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Phosphors

IP.com Disclosure Number: IPCOM000060848D
Original Publication Date: 1986-May-01
Included in the Prior Art Database: 2005-Mar-09
Document File: 2 page(s) / 15K

Publishing Venue

IBM

Related People

Takamori, T: AUTHOR

Abstract

A group of phosphors is described herein which consist of single- crystal particles in which more than one activator is incorporated in different layers of the same crystal particle, forming a so-called "onion-skin" structure. These phosphors are useful for beam-penetration color CRTs, particularly for small projection systems where improved resolution as well as high light emission is required. The fine and well-crystallized phosphors described below meet these requirements. A method for making such phosphors is also set forth. Previously, phosphors with onion-skin structure were prepared by coating small phosphor particles on large-core phosphor particles. Obviously, such a process has various problems in itself.

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Phosphors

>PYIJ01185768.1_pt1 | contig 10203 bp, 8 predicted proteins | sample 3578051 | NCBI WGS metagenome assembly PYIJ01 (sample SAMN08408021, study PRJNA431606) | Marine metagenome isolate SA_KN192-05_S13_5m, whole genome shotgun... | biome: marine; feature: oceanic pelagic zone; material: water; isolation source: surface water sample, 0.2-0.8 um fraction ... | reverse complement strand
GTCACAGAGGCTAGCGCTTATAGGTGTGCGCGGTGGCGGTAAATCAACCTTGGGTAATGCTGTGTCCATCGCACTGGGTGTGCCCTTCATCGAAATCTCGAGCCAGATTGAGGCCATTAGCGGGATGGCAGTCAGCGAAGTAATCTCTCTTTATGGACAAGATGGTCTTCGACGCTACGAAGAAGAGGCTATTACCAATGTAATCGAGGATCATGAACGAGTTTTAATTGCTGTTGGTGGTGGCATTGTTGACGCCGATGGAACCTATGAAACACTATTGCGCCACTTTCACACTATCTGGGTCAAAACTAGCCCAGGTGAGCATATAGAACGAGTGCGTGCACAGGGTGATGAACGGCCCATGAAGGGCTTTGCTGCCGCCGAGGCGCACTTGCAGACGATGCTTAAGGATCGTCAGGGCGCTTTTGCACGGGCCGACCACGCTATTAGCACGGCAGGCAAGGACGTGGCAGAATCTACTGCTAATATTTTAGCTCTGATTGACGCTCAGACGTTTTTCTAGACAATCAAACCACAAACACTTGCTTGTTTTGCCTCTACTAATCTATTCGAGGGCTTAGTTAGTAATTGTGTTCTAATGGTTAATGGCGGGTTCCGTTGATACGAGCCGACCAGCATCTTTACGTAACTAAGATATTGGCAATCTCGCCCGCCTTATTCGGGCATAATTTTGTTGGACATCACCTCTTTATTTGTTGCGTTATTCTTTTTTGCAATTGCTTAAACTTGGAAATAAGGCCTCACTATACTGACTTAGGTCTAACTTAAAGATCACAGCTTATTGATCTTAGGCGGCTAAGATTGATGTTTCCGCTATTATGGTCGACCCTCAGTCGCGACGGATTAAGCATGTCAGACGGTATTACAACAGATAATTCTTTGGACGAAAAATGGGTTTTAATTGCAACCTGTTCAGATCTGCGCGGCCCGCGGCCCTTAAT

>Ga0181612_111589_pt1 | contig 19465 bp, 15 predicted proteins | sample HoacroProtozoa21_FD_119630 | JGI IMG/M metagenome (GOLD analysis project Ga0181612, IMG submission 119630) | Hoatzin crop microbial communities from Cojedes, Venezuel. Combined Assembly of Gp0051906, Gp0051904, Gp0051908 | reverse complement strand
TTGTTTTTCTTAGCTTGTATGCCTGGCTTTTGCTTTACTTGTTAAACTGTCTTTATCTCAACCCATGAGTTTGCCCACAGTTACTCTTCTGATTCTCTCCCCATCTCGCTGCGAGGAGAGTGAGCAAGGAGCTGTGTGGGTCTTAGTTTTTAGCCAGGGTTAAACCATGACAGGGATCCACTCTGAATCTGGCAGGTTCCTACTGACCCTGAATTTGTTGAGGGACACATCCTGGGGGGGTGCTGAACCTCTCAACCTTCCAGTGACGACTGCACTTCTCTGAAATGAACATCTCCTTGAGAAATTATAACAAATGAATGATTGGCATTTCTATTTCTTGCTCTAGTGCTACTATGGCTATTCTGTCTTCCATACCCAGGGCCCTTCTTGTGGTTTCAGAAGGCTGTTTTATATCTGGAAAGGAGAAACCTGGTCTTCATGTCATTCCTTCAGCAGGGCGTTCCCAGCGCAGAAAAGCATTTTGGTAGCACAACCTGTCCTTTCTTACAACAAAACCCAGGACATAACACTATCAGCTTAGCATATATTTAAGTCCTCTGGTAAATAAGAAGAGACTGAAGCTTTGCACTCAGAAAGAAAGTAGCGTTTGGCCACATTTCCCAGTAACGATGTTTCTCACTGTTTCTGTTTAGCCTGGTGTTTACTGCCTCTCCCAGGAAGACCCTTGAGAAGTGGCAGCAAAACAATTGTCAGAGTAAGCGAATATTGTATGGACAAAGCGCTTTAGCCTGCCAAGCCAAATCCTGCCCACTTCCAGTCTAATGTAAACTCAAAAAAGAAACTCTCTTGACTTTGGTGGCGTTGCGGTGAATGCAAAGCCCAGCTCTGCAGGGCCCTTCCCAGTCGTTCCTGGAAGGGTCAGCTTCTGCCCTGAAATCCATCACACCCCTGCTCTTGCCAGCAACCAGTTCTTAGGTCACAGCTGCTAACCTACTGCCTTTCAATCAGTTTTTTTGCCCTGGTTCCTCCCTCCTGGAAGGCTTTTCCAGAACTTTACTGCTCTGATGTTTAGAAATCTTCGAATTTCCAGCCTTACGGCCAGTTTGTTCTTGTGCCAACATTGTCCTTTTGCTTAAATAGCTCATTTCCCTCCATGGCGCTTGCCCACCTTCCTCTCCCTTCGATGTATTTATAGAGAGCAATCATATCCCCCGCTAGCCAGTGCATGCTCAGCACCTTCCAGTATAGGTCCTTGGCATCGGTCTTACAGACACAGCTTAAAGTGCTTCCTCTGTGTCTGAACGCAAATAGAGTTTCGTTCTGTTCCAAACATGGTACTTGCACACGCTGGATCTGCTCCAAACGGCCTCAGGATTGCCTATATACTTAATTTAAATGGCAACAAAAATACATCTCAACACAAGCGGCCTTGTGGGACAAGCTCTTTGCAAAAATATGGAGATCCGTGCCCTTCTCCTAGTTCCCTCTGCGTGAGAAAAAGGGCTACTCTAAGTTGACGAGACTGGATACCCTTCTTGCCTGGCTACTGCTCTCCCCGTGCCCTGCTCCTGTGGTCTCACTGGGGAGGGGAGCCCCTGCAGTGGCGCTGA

A group of phosphors is described herein which consist of single- crystal particles in which more than one activator is incorporated in different layers of the same crystal particle, forming a so-called "onion-skin" structure. These phosphors are useful for beam-penetration color CRTs, particularly for small projection systems where improved resolution as well as high light emission is required. The fine and well-crystallized phosphors described below meet these requirements. A method for making such phosphors is also set forth. Previously, phosphors with onion-skin structure were prepared by coating small phosphor particles on large-core phosphor particles. Obviously, such a process has various problems in itself. For example, the surface coverage of the core particles needs an extensive trial- and-error adjustment for optimization. The small phosphor particles cannot be appreciably smaller than a micron or so to avoid significant loss of their efficiency. Since the penetration depth of an electron beam into the phosphor particles on the CRT screen is known to be a micron or two, the particles cannot be much larger either. The uniformity of the coating is also questionable in many cases. Another method of preparing the onion-skin phosphors has also been proposed. In this method, the activator in the outer skin of the core phosphor particles is changed chemically, such as by oxidation or reduction, to attain luminescence properties in the outer skin different from that of the core. An example is the use of the divalent and trivalent europium ions as activators for green and red, respectively, in a strontium aluminate host. However, it is not easy to find a host structure which will be efficiently activated by ions of both valency states. In the present process the outer skin of the phosphor layer is grown over the core crystal phosphors under hydrothermal conditions to attain the onion-skin structure. Particles of the resultant phosphors are, therefore, fine single crystals with a voltage-dependent color variation. The advantage of such phosphors over conventional onion- skin phosphors for CRT applications is obvious. The size of the single particle of the phosphor can be much smaller than that of the latter for better resolution, and their better crystallinity, as grown single crystals, will carry greater resistance against degradation in high beam intensity applications such as in projection systems. The uniform size of the coating allows better control of the color-beam relationship as well. A method of preparing well-crystallized, fine and near mono- sized powders by hydrothermal processing with controlled nucleation density has been described elsewhere. Subsequent experimentation on YAG:Tb systems clearly supported its feasibility, and the effect of seeding on the growth of fine, well-isolated crystals in the hydrothermal system has been es...